After I had my flu shot last week, I foolishly got into an argument with a couple of people who told me they ‘don’t belive in vaccinations’, to which I replied ‘You don’t get to ‘not believe’ in vaccinations. They are real. Vaccinations are not fucking Santa Claus’. Then someone suggested I should get that on a t-shirt, which I just might do. In the meantime. I made a poster, which you should feel free to share with fools.

Cold weather = hot books

With the rainy, grey days and nights ahead, it’s a perfect time to get comfy in front of the fire and get reading. I most sneakily used the ‘ice breaker’ at the Diabetes Advocates Day (#DAdvocatesAU) I facilitated a few weeks ago to get some new book recommendations from the attendees. That list is safely tucked away for …well, for a rainy day.

This weekend I rushed out to buy the book that just won the Stellar Prize (a literary award celebrating Australian women’s writing) and what a delight this book has turned out to be. It’s called Museum of Modern Love by Heather Rose. I’m rationing my reading of it – only a chapter each day; two at the most – to make it last. The writing is exquisite. It’s set in New York and is taking me back to wandering the streets and galleries of my favourite city. And desperately making me want to go back. Do look it up!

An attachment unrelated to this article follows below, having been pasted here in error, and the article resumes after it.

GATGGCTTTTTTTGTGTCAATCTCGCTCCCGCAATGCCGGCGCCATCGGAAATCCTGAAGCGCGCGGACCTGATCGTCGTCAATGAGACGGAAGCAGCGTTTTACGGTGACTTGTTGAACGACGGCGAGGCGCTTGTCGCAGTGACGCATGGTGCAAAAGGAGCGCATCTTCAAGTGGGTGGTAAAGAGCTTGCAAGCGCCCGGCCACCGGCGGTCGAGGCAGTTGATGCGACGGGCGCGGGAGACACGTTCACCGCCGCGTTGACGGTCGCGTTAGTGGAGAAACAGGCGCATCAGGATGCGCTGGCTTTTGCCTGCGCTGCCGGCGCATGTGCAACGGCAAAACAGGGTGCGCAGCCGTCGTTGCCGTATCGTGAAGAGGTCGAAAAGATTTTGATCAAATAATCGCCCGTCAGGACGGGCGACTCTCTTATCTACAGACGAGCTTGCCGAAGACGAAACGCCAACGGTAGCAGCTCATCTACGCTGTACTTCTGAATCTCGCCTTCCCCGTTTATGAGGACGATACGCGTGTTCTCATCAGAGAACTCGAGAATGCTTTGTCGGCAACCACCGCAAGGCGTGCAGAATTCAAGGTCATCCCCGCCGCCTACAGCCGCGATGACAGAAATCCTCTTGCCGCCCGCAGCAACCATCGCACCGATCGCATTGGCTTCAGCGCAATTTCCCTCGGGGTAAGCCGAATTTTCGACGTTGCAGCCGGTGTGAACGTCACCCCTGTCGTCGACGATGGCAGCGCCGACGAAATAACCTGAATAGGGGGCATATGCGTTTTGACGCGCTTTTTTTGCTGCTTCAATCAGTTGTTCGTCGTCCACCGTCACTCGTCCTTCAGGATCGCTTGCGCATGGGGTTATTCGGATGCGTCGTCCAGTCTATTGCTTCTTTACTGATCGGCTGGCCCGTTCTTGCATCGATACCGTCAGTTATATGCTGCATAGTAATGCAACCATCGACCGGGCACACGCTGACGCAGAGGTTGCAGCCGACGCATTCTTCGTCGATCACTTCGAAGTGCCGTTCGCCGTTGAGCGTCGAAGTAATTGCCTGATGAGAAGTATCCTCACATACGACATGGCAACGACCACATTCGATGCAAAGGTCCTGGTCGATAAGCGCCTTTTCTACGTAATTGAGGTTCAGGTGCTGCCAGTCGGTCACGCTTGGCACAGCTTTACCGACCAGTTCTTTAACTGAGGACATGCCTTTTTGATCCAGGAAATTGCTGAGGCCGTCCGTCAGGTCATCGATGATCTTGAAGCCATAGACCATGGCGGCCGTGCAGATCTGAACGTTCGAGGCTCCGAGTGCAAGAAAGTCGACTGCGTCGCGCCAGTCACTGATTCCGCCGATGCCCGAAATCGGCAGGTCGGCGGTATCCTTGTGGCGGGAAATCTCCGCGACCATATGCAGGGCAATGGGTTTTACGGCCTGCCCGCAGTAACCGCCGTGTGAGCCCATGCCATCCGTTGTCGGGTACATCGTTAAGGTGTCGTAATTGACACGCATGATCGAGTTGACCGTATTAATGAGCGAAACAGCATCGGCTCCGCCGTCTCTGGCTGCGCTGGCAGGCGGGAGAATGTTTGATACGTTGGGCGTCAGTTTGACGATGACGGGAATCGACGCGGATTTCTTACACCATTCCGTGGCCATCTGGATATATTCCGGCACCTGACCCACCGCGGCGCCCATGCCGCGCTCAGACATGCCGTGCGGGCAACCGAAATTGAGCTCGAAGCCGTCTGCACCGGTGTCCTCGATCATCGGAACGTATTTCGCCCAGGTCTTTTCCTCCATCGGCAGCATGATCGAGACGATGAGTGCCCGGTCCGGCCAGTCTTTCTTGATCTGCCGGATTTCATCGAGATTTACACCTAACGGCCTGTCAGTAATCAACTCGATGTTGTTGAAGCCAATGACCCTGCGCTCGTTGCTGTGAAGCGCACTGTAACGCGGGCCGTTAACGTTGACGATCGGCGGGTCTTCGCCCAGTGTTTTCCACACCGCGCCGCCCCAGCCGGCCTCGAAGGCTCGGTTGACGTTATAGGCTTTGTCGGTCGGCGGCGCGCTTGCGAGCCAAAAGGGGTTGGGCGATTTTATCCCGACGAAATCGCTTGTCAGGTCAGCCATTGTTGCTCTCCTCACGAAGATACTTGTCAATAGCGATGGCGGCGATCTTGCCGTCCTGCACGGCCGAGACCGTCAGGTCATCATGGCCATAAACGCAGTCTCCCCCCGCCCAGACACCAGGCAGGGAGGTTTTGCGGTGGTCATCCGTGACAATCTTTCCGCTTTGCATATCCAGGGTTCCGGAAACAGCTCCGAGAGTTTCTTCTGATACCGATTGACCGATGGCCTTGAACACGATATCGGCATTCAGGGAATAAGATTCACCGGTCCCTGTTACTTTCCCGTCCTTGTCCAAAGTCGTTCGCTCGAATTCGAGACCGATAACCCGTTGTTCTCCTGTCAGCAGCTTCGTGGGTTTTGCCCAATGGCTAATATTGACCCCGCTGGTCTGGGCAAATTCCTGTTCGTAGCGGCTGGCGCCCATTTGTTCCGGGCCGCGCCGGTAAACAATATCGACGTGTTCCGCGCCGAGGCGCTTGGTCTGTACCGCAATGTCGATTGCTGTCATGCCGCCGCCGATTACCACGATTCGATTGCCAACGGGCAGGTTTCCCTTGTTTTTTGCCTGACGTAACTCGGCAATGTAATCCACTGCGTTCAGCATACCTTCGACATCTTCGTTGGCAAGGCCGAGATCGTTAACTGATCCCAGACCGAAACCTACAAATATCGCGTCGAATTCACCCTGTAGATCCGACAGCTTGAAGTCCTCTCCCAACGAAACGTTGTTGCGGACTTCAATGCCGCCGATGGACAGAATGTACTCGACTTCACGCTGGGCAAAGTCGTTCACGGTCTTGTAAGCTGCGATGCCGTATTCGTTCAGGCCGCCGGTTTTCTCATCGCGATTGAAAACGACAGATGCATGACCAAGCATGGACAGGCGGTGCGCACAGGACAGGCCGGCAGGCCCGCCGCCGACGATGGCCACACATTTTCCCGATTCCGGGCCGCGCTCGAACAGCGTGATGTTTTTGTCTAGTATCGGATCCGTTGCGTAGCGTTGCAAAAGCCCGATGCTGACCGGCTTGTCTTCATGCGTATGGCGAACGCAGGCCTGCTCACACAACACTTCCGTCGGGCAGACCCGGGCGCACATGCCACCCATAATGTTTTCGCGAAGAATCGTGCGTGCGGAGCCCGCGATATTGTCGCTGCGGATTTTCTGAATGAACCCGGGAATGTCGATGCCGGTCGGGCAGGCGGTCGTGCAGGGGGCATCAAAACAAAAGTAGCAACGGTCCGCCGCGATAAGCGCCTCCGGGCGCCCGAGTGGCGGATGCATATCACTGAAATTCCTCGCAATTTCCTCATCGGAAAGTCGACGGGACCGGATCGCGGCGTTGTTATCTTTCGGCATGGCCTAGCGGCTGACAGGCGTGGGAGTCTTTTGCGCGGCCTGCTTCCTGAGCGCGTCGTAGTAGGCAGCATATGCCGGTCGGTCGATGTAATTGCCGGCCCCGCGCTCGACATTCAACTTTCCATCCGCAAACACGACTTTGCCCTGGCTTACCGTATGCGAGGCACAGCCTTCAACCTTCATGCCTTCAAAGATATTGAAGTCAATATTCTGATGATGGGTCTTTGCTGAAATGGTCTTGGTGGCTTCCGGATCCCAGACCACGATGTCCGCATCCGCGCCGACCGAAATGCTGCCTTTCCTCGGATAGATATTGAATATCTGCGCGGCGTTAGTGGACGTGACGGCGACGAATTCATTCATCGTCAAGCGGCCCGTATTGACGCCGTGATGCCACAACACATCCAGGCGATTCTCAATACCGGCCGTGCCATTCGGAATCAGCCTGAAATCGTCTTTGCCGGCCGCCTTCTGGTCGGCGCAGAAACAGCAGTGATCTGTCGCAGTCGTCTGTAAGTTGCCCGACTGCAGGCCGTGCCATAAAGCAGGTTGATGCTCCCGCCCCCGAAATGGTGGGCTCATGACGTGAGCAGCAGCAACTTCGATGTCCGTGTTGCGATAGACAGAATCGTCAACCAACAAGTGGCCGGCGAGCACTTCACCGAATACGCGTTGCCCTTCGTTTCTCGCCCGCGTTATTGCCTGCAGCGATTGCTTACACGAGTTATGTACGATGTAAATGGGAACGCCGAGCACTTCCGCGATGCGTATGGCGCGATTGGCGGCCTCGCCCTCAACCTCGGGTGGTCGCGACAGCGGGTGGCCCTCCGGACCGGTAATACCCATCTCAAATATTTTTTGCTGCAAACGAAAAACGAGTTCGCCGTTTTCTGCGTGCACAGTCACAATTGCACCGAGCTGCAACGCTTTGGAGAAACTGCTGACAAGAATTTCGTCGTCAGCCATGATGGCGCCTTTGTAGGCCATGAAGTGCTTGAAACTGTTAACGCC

New diabetes book coming soon

While we’re talking books, Diatribe’s Adam Brown has written a new book that is due out soon. I’d probably read a shopping list Adam wrote because he is a fabulous writer and I always find something to take away for my own diabetes management in what he writes. So I’m more than a little excited that a whole book of this wisdom is due out soon.

Adam’s book is called Bright Spots and Landmines (with a subheading of The Diabetes Guide I Wish Someone Had Given Me). Generously, e-copies of the book are free – you can register to get yours here when it is launched in the coming months.

Also coming soon (but not soon enough) – new faster insulin

Novo Nordisk has launched its new ultra-fast insulin (Fiasp) into lucky selected markets.

Please can we have some here in Australia?? No news on that as yet…

Health Professional Grant

If you’re a healthcare professional member of Diabetes Victoria, you can apply here for this year’s Gwen Scott Grant.

Trolling is pure evil. Except for this…

Pete Souza was the official photographer for the Obama Whitehouse and took thousands upon thousands of photos during his tenure.

In recent months, he has been posting photos from the Obama Administration that are very clearly trolling Trump, comparing the new Administration’s blunders with the class and professionalism exhibited by Obama and his team. It is very cheeky and just so damn funny. This article explains more.

An honest weather app

And finally, have you installed the WTForecast app yet? You should. It gives authentic and accurate weather updates for wherever you are in the world.

Current situation here explaining current miserable mood: